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Creating SMART Goal Setting with Eating Disorders

addiction attainable behavioral cognitive eating disorders measurable realistic Recovery SMART specific therapy timely Treatment

Treatment for eating disorders involves many aspects. There are many types of therapy that can be applied to an individual’s treatment such as cognitive-behavioral therapy, psychotherapy, and self-esteem workshops. Treatment can be done in individual sessions or a part of group work. It doesn’t matter the type of treatment, however, all good treatment plans should involve the setting of goals.

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Goal setting can be difficult for some people. Often people set goals that are too easy or too hard, which makes the goals either unattainable or involves no work toward the core issues. Good goals must be hard enough that some effort will be required, but not so much that the individual becomes overwhelmed and gives up. My personal treatment plan involves weekly goal setting with the use of SMART goals. SMART is an acronym that helps the goal setter set a goal that will help them achieve the highest possible success they can with each goal. In order to set good eating disorder recovery goals or goals for any other types of mental illness or addiction, I would recommend that you make a SMART goal. One that is specific, measurable, attainable, realistic, and timely.

Although SMART goal setting may not be a new idea, the following section will go through each letter of SMART in order to help those with an eating disorder set healthy goals.

When setting goals, it helps if they are straightforward but specific. To set a good goal, you should clearly define and state what you would like to happen or what changes you want to make, and what you’re going to do to make these changes happen. This section should include the who, what, where, when, which, why and how of your goal. Whatever you choose to work on, make sure you define it with specificity.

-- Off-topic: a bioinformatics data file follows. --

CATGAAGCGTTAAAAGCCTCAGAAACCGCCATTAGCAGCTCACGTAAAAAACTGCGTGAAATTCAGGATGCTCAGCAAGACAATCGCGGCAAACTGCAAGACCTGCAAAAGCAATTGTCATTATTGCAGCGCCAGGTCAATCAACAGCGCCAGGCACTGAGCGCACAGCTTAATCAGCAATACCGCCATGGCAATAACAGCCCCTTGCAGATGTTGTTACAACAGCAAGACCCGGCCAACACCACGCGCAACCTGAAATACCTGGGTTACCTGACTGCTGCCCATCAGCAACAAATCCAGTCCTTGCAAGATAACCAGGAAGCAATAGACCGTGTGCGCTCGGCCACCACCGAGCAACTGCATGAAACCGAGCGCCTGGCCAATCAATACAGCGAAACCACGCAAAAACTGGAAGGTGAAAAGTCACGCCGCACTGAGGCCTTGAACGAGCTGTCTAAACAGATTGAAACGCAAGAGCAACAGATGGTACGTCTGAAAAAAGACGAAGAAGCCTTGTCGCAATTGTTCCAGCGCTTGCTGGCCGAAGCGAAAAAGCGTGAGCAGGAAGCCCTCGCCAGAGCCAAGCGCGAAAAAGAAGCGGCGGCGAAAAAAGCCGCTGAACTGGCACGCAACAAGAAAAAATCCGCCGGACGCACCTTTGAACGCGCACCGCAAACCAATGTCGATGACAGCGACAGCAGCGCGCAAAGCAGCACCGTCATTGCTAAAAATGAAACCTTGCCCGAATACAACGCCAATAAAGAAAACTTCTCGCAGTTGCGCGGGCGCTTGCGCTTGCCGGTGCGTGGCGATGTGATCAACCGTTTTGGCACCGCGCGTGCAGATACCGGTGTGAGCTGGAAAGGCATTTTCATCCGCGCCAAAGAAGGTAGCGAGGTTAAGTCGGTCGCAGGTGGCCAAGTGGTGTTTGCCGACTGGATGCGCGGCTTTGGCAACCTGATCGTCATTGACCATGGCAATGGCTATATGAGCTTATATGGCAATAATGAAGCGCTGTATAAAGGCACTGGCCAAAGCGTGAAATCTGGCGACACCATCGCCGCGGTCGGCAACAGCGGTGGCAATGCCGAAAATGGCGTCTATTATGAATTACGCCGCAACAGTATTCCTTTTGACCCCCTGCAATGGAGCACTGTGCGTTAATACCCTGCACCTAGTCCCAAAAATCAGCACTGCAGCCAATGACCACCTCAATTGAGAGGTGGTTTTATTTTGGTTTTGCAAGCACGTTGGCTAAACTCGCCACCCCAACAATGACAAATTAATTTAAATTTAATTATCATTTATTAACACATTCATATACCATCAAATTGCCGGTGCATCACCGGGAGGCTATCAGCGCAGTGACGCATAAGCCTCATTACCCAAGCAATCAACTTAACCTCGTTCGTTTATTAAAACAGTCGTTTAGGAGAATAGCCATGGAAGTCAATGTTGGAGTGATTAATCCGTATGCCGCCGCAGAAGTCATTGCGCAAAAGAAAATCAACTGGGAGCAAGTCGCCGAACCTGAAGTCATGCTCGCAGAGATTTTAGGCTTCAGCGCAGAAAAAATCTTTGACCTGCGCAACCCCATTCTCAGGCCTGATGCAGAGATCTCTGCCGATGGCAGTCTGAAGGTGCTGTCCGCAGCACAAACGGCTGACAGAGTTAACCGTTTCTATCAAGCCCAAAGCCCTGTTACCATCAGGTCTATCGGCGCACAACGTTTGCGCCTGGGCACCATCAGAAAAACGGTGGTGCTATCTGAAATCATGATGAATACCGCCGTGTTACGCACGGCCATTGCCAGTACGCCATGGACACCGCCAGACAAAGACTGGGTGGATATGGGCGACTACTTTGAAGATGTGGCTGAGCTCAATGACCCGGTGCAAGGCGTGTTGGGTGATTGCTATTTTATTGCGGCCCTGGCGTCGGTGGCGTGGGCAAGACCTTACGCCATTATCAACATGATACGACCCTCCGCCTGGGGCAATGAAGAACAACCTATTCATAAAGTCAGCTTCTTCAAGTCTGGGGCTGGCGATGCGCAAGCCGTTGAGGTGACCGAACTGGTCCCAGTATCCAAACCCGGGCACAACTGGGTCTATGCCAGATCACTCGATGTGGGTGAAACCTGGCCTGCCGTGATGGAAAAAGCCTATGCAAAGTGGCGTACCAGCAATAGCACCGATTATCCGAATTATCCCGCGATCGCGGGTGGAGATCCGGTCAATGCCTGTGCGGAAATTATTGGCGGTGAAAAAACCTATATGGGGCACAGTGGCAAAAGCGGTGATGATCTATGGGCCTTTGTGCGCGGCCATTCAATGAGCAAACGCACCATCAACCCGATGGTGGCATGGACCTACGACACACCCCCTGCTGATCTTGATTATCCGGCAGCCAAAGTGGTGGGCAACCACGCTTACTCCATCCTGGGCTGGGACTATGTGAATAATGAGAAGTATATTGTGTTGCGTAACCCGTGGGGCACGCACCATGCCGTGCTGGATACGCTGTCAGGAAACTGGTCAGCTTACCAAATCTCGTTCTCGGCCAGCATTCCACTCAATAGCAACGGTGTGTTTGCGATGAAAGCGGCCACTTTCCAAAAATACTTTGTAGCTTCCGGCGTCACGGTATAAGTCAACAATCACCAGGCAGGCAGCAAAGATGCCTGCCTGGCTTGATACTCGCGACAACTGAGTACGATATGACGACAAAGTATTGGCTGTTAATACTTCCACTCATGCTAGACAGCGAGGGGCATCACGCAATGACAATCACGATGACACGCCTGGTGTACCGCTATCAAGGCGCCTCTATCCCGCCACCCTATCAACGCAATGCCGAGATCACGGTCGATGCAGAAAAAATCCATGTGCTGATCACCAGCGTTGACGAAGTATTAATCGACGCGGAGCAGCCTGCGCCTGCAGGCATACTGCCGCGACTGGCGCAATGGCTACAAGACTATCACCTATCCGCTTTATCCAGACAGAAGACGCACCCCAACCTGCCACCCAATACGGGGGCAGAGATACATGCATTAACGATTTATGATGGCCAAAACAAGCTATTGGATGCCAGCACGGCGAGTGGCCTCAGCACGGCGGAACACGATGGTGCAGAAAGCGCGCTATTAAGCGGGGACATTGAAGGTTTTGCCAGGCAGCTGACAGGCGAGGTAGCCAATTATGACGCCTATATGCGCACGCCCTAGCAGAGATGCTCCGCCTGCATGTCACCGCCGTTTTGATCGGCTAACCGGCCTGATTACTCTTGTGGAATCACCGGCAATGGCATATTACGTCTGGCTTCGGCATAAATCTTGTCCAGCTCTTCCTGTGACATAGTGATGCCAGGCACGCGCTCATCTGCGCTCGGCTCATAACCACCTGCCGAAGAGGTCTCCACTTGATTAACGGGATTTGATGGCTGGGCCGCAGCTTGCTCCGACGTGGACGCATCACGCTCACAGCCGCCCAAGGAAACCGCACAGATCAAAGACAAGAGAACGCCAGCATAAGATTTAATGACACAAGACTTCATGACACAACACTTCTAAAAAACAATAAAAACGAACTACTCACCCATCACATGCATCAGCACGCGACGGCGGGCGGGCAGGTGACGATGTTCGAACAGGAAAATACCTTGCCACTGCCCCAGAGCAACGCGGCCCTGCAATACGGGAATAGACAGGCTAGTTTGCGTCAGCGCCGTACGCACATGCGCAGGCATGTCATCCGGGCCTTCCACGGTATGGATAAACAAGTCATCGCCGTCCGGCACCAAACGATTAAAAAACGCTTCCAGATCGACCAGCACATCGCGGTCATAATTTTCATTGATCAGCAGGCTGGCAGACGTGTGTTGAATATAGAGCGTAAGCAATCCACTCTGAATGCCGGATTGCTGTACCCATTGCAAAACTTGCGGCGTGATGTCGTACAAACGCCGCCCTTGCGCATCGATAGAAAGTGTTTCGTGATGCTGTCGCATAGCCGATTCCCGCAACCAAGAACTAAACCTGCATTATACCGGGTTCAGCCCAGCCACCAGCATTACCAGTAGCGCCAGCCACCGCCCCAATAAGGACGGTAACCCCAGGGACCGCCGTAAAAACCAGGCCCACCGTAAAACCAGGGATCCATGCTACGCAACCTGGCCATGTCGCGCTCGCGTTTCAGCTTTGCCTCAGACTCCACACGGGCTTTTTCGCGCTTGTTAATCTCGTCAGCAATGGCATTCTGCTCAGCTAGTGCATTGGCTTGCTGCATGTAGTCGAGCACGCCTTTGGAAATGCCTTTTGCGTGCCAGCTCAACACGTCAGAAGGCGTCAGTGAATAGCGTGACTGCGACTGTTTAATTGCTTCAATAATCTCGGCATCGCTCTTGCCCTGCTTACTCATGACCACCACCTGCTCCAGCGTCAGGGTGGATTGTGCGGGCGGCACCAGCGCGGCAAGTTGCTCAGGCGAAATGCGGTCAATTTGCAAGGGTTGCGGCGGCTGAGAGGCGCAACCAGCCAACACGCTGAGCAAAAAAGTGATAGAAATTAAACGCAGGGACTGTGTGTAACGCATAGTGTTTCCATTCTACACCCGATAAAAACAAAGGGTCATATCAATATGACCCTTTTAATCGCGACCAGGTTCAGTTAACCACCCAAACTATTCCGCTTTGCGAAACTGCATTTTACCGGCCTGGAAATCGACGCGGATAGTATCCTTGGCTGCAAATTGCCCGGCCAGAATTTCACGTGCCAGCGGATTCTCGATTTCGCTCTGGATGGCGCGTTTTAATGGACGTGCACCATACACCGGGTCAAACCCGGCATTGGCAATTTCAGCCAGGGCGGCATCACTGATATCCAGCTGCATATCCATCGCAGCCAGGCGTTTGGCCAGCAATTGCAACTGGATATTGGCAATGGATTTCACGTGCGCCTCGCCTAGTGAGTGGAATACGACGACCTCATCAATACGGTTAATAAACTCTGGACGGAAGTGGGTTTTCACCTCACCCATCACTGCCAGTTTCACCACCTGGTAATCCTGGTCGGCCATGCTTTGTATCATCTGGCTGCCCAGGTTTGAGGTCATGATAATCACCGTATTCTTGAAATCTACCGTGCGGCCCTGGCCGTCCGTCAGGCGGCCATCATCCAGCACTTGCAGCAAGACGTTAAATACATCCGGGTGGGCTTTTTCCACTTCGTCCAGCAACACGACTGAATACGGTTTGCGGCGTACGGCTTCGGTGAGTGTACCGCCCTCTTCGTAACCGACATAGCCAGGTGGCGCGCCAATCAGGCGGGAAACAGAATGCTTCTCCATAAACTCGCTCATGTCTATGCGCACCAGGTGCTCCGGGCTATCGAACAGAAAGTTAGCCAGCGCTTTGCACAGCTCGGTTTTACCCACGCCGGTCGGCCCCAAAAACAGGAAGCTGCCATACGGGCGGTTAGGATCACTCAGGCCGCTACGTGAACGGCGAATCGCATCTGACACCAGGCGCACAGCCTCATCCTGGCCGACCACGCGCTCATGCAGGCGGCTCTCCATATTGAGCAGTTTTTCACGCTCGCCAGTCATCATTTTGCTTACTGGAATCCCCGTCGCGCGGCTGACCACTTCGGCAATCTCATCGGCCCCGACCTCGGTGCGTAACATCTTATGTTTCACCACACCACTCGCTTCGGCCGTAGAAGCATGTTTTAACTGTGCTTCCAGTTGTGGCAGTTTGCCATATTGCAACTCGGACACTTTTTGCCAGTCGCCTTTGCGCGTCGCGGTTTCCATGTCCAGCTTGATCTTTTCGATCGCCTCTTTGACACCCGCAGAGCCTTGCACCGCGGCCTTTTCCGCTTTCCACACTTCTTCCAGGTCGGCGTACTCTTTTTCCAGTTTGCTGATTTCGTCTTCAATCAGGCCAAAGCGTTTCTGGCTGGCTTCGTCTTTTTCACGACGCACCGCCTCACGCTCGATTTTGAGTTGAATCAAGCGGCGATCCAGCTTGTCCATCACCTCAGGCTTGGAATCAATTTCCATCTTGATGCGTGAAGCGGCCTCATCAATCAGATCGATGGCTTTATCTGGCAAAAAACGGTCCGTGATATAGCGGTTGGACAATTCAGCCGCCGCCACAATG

Example: One of my first goals with the Bulimia and Anorexia Nervosa Association (BANA) was about my binging (what). Since my binges always lead to purging, I decided to make a goal to reduce the number of binges I had per week, therefore reducing purges as well (why). I clearly defined how many binges I wanted to remove from my week (two), how I was going to do it (with meditation, distraction, support and urge logs), who would be my supports, when I would reduce the binges (at night time), and where I would do this (at home and at BANA). Being specific allowed me to have a full understanding of what I wanted to change and how to go about doing it. Leaving no questions unanswered helps to remove any chances of failure from your goal setting.


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In order to set a good goal, it must be measurable. “If you can’t measure it, you won’t be able to manage it.” In this aspect of goal setting, numbers and measurements are key. In order to measure behaviors that need changing, you must be aware of the frequency and quantity of the behavior. For some this means keeping track of the behaviors in a notebook or in a chart. Then, to make the change, you must identify how many times you want this behavior to be changed or removed from your chosen span of time. Tracking makes it possible to see that the change is actually being made, which not only helps with goal setting but also can boost morale and make the individual feel good about the healthy changes being made.

Example: When I wanted to set a goal about how much I weighed myself in a day, I first had to figure out how often I did this behavior on any average day. After I tracked the frequency, I decided with my clinician that to start, I would reduce this number by one each day. I continued to mark off when I weighed myself in order to see if the changes were working. Once I knew that I could handle this change, I was able to reduce it further. Having a measurable goal really helped me manage it and my emotions surrounding the behavior change. It helped me make a healthy change and helped me to feel good about it by actually seeing the measurement of change.